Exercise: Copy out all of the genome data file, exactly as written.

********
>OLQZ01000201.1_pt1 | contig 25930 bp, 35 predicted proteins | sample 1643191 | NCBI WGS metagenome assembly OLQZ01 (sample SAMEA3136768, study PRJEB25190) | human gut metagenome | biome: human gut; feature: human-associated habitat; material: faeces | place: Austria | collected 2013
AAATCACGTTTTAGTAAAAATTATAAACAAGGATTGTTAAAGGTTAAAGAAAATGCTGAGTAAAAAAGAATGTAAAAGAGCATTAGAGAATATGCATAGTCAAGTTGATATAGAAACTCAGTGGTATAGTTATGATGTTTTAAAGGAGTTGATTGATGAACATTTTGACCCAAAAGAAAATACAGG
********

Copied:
>OLQZ01000201.1_pt1 | contig 25930 bp, 35 predicted proteins | sample 1643191 | NCBI WGS metagenome assembly OLQZ01 (sample SAMEA3136768, study PRJEB25190) | human gut metagenome | biome: human gut; feature: human-associated habitat; material: faeces | place: Austria | collected 2013
AAATCACGTTTTAGTAAAAATTATAAACAAGGATTGTTAAAGGTTAAAGAAAATGCTGAGTAAAAAAGAATGTAAAAGAGCATTAGAGAATATGCATAGTCAAGTTGATATAGAAACTCAGTGGTATAGTTATGATGTTTTAAAGGAGTTGATTGATGAACATTTTGACCCAAAAGAAAATACAGG